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It's Not Okay

January 2, 2018

In October, actress Alyssa Milano tweeted “Me too. Suggested by a friend: ‘If all the women who have been sexually harassed or assaulted wrote ‘Me too.’ as a status, we might give people a sense of the magnitude of the problem.” Thus, this beautiful, empowering, bold movement sparked a firestorm on social media, bringing awareness to a very real issue.

As women in athletics, we deal with incidences we aren’t okay with quite frequently, whether it’s catcalls, physical passes, being dismissed in conversations or worse. This is not to say all men are offensive and condescending; a lot are fantastic, and I am blessed that my male coworkers are in that category. Unfortunately, some men act blindly towards women and aren’t aware of it.


For women, immense power can lie in the three words, “It’s not okay”.

Fortunately, I haven’t experienced much that, I feel, was too awful. But I did encounter an instance this year on the job that I was far from okay with. I don’t think anyone else noticed what had happened, but it caused a crisis in me. I didn’t want to be the girl who overreacted but at the same time, I didn’t want to be the girl who did not react and let other people think it was okay to treat me that way. This internal battle really made me understand the enormity of the issue. I should not have thought, like most women think, that there is flaw in overreacting. I have the right to stand up for myself. No man, or other person, has a RIGHT to your body. Overreacting is better than not reacting. At least you draw that line immediately that you aren’t going to tolerate being treated that way.

How many times do we sit and listen to men make comments about women that are not okay or that offend us but don’t say anything because we don’t want them to respond with “Lighten up,” or every woman’s favorite, “Is it your time of the month?” Both of those comments are offensive, dismissive and, frankly, terribly weak comebacks.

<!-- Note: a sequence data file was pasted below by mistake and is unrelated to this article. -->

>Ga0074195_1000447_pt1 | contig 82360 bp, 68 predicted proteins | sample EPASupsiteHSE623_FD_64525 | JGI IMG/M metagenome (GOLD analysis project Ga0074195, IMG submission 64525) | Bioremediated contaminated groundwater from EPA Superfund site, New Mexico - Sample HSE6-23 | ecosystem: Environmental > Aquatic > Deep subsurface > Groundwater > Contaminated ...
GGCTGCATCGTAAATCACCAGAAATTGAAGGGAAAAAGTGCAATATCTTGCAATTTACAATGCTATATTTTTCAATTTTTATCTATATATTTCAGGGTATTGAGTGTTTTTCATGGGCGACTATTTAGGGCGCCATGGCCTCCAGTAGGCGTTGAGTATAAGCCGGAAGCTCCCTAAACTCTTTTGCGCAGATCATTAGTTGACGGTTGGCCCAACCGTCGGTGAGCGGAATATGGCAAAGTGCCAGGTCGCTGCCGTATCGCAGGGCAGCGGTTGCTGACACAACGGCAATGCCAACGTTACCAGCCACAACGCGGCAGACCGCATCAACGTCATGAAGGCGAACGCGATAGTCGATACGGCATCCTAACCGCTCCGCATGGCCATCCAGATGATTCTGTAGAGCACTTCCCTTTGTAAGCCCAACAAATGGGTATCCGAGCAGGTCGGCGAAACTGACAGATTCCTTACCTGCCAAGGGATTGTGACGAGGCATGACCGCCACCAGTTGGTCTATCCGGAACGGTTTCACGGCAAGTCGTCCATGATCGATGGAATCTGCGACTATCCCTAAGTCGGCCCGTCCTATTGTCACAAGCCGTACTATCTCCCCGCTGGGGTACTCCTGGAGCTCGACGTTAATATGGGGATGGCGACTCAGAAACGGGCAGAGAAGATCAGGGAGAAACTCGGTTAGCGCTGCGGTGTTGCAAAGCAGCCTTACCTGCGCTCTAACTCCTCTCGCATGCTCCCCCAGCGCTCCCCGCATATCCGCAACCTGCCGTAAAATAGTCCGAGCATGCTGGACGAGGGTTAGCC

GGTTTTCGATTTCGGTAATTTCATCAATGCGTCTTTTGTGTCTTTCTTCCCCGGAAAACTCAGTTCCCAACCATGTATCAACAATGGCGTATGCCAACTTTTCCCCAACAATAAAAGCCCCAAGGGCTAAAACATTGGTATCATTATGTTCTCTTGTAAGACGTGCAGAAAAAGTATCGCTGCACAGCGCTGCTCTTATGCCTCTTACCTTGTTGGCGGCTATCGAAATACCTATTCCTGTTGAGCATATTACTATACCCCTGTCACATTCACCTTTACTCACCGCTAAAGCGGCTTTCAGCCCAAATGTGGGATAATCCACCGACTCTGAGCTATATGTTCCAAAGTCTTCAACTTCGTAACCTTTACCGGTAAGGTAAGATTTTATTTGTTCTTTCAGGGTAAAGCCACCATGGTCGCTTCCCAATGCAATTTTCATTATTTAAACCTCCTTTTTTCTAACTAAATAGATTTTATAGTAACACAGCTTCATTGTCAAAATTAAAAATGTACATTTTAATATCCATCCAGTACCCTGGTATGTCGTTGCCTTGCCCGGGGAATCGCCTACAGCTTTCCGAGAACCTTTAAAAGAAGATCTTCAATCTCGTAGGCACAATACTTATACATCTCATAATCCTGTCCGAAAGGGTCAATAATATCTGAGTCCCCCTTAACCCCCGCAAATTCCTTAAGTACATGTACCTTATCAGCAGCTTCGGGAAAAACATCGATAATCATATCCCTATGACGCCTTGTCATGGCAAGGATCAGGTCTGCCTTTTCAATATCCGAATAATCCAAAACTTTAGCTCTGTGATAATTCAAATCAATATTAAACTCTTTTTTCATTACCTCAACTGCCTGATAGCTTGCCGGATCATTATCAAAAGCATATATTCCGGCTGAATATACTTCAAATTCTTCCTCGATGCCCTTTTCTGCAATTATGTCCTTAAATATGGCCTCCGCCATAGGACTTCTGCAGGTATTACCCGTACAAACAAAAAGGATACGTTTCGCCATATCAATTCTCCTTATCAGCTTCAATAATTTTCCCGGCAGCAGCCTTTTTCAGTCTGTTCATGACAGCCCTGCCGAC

The truth of the matter is this: Strong, intelligent women who are good at what they do are coming into this field regardless of whether people like it or not. Where we are right now, we cannot afford to not defend those women.  

 

Unfortunately, this poor treatment does not stop at men. We, as women, can sometimes be our own worst enemy. We can create an environment for each other so much more hostile than any man can. The only explanation for this is insecurity. We want to be the best in our jobs, and while that is fair, our fault comes when we start saying we want to be the best WOMAN in our job. This creates insecurities and when another female comes along that is also very good at what she does, we try to hinder her as much as possible in any way we can, most commonly talking smack about her behind her back.

 

Know that you are good at what you do and believe that. Talk is cheap and gives the impression you can’t back up what you’re saying with action. Putting your nose to the grindstone and hustling is proving yourself.


So, women, if things get inappropriate and you are uncomfortable or are not okay with what is being said, SPEAK UP. A lot of times I don’t think men even realize what they are doing. Your opinion matters, and you matter. As for how we treat other women, the harsh truth is this: We hold ourselves back. Every time a woman has a huge accomplishment it seems that there are three more there to knock her down a rung on the ladder. Celebrate each other’s victories, lend a hand in the pitfalls and stop competing with each other. We are all after the same goal and it is unfair to ask men to treat us a certain way if we don’t treat each other that way already.

Men, a test of who you are is if you can defend us, even when we aren’t around, to your peers. Just think, that could be your mother, your sister or your girlfriend being talked about. Even if it isn’t yours, it’s someone’s.

 

When I started working in athletics full time, I wish someone would have gave me this piece of advice: find your voice. Be clear and concise in what you want to say and say it. Be consistent with your expectations, how you allow others to treat you and what you allow others to say around you. Avoid the drama and be a kind, encouraging voice in a world that sometimes seems so hopeless.
 

 

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